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If you want to be nice, you can say the person is a neophyte. Less polite would be philistine, which MW defines as "one uninformed in a special area of knowledge." If this is a technology-related field, luddite might work (though it's not very nice, either). A more neutral way of saying "intentionally ignorant" might be

exhibits a deliberate lack of sophistication about _.

EDIT: Understanding the question better now, I offer another option to describe someone who is arrogantly and intentionally ignorant yet insists on trying to instruct others.

insists on [spreading or infecting others with] his deliberate lack of sophistication about _.

This assumes you're just looking for a polite way to describe the problem to third parties. You wouldn't say this to the person's face -- at least not if you expect to get along with him afterward. :)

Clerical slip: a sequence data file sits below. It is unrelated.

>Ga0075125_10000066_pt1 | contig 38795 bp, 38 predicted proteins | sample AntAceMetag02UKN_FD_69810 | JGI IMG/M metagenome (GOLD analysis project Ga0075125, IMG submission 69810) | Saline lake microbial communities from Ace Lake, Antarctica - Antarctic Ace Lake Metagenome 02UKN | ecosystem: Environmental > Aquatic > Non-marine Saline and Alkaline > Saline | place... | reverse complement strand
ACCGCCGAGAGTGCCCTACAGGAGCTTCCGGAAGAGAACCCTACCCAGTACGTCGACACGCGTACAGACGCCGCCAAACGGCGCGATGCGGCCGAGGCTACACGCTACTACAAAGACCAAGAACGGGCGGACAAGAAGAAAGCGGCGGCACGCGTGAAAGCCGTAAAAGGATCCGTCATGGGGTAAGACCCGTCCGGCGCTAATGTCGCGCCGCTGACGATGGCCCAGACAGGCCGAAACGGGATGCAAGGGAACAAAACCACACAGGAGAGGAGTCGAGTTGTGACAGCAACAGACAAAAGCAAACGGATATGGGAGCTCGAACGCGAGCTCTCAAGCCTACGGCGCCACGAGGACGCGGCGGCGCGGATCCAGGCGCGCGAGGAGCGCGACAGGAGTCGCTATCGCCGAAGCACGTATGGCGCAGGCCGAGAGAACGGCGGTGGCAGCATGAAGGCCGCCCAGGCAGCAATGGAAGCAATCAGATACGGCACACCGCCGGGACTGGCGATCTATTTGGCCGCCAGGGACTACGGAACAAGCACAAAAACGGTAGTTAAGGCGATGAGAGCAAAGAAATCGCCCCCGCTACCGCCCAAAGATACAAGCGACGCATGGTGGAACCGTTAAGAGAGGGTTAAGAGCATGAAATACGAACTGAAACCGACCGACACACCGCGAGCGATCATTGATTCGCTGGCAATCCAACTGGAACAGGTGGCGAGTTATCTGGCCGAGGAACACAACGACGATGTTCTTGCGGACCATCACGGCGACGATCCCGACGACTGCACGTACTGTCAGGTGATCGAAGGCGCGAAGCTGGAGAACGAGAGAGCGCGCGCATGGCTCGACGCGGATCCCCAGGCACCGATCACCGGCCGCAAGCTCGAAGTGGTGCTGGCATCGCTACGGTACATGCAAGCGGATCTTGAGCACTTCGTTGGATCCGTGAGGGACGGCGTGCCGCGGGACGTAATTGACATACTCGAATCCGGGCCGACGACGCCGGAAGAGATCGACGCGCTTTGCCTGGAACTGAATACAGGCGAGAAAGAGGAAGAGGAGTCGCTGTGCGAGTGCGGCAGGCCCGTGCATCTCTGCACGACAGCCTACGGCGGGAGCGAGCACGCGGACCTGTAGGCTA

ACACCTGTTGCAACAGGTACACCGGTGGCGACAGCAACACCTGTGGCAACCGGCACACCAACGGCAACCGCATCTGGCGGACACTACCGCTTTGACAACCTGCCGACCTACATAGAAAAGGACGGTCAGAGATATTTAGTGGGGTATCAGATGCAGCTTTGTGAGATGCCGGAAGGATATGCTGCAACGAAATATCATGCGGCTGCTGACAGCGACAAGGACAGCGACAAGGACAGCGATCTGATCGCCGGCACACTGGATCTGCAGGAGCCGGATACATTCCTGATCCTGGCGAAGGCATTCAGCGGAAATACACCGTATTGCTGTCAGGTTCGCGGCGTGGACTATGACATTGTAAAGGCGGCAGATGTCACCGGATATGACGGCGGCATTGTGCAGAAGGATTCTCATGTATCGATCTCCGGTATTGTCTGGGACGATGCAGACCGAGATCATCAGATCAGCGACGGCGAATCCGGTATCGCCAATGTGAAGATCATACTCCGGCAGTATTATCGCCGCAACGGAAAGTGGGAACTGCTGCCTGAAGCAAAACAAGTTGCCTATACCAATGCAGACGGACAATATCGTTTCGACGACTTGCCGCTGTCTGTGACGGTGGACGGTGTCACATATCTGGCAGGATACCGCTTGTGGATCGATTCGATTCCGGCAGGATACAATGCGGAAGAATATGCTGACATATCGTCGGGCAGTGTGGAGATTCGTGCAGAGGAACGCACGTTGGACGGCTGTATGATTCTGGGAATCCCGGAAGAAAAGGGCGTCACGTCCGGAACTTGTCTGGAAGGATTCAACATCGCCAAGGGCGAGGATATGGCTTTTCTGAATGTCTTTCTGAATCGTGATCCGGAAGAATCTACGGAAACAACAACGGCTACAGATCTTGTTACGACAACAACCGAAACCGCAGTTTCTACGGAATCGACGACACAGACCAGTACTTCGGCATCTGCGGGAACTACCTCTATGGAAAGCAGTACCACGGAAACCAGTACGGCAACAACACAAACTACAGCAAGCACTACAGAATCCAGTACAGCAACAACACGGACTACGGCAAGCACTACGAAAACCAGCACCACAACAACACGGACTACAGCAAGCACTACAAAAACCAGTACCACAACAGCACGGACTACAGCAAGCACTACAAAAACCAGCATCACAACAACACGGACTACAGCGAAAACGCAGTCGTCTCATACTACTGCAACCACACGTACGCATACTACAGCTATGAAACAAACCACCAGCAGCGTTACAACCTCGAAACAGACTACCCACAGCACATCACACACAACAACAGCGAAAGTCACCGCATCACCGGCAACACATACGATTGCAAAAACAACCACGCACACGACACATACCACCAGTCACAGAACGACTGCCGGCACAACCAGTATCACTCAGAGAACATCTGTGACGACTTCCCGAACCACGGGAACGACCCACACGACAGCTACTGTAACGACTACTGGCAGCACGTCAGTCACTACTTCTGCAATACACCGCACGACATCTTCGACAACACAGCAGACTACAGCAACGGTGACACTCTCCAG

Sorry so many words. I don't think there's a way to say this that is both concise and diplomatic.

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Frankly, I don't want to be nice. More likely I forced to it %) However, lamer is not equal to neophyte. It's more likely an "arrogant neophyte". –  Col. Shrapnel Apr 5 '11 at 18:14
    
@Col. Shrapnel: Well, "lamer" was unfamiliar to me before today (but I like it). Until I read your comments to Rhodri's answer, I didn't get the "arrogant" part. I've added another suggestion, though I'm still not sure I'm exactly hitting the right note. –  Kelly Hess Apr 5 '11 at 18:29

A polite way to say that a person doesn't know something: